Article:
Investor to AT&T – give us a peek at your NSA data dealings

Telco pushed by Arjuna for more details on government requests

An activist investor is pressing AT&T for more details about how it handles government data requests.

Arjuna Capital said it will ask at the next shareholder meeting for investors to vote on a proposal [PDF] requiring AT&T to issue detailed reports of the company's policy on providing customer information to the NSA in light of recent revelations of AT&T's handover of information to the NSA.

The Arujuna proposal calls on the company to provide shareholders with a one-time report detailing "to the fullest extent possible" its policies regarding NSA requests for user information.

"The report should address the media reports that AT&T provided NSA access to foreign-to-foreign email traffic and, according to a former employee, to Internet traffic that AT&T transmits for other telecom companies," the proposal reads.

"The report should also clarify whether information volunteered when 'a person's life is in danger and time is of the essence' includes ongoing data sharing arrangements."

The group hopes its proposal will be heard and voted on at the next shareholder meeting, traditionally held on the last Friday of April, the 29th this year.

AT&T had little to say on the proposal, offering the following statement:

We do not comment on matters of national security. However, as we have said before, we take our responsibility to protect our customers' privacy seriously. We respond to government requests for information pursuant to court orders or other mandatory process and, in rare cases, on a legal and voluntary basis when a person's life is in danger and time is of the essence – like in a kidnapping situation.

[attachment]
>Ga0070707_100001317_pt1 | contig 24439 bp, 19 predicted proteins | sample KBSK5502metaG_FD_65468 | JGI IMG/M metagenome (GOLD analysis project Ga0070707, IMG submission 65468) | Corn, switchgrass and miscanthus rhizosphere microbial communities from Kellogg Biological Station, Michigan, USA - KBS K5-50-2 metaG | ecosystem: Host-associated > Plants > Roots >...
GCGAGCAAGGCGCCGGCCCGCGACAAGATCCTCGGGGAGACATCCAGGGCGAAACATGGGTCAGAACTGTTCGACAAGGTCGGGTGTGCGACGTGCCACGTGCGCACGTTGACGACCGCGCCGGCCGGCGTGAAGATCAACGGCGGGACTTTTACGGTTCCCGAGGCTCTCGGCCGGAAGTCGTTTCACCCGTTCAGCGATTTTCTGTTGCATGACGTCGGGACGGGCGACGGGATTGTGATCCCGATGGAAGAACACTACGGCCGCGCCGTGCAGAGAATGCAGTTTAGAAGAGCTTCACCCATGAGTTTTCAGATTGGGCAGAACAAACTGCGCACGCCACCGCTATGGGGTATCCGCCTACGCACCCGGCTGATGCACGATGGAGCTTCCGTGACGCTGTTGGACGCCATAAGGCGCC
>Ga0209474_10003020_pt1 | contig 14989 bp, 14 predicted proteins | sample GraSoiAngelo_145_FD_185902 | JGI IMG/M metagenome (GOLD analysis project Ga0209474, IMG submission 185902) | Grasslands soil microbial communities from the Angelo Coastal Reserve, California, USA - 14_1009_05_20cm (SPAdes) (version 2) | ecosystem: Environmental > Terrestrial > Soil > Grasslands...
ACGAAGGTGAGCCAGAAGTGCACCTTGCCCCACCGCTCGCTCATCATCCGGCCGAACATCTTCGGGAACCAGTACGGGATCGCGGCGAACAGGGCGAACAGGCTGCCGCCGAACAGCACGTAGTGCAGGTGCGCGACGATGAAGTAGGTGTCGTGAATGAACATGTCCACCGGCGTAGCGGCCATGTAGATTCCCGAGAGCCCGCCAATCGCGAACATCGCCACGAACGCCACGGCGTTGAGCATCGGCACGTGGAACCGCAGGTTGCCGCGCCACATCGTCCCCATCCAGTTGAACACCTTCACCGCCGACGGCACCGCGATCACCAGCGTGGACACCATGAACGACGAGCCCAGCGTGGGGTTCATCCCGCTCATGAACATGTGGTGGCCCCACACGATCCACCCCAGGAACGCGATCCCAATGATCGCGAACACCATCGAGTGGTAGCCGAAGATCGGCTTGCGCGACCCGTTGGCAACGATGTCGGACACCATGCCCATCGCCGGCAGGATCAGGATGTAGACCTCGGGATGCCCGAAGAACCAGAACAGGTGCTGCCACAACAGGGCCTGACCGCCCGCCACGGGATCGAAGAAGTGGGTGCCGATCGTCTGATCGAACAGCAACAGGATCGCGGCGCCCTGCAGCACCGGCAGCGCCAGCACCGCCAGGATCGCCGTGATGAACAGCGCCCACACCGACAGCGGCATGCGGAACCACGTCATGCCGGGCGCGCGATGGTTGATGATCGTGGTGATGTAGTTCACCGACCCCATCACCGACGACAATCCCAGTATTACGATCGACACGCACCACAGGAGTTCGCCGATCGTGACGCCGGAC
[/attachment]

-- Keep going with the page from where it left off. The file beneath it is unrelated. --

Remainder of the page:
Arjuna, however, has provided what it says is an SEC filing [PDF] from the telecom giant asking the commission to dismiss the motion to prevent a vote on the grounds that the proposed requirements would be illegal under US law.

AT&T argues in the letter that, in order to meet the basic demands of the proposed reports, it would have to disclose information that, its lawyers say, would put the company in danger of violating federal law.

"Given the focus of the proposal, AT&T does not believe that it could implement the proposal in a manner consistent with shareholders' expectations without, at minimum, either confirming or denying whether it provides information to the NSA above and beyond what is legally required by court order or other legally mandated process," AT&T writes.

"It would be impossible for AT&T to produce the report called for by the proposal without providing information that the United States has deemed classified and over which it has asserted its state secrets privilege." ®

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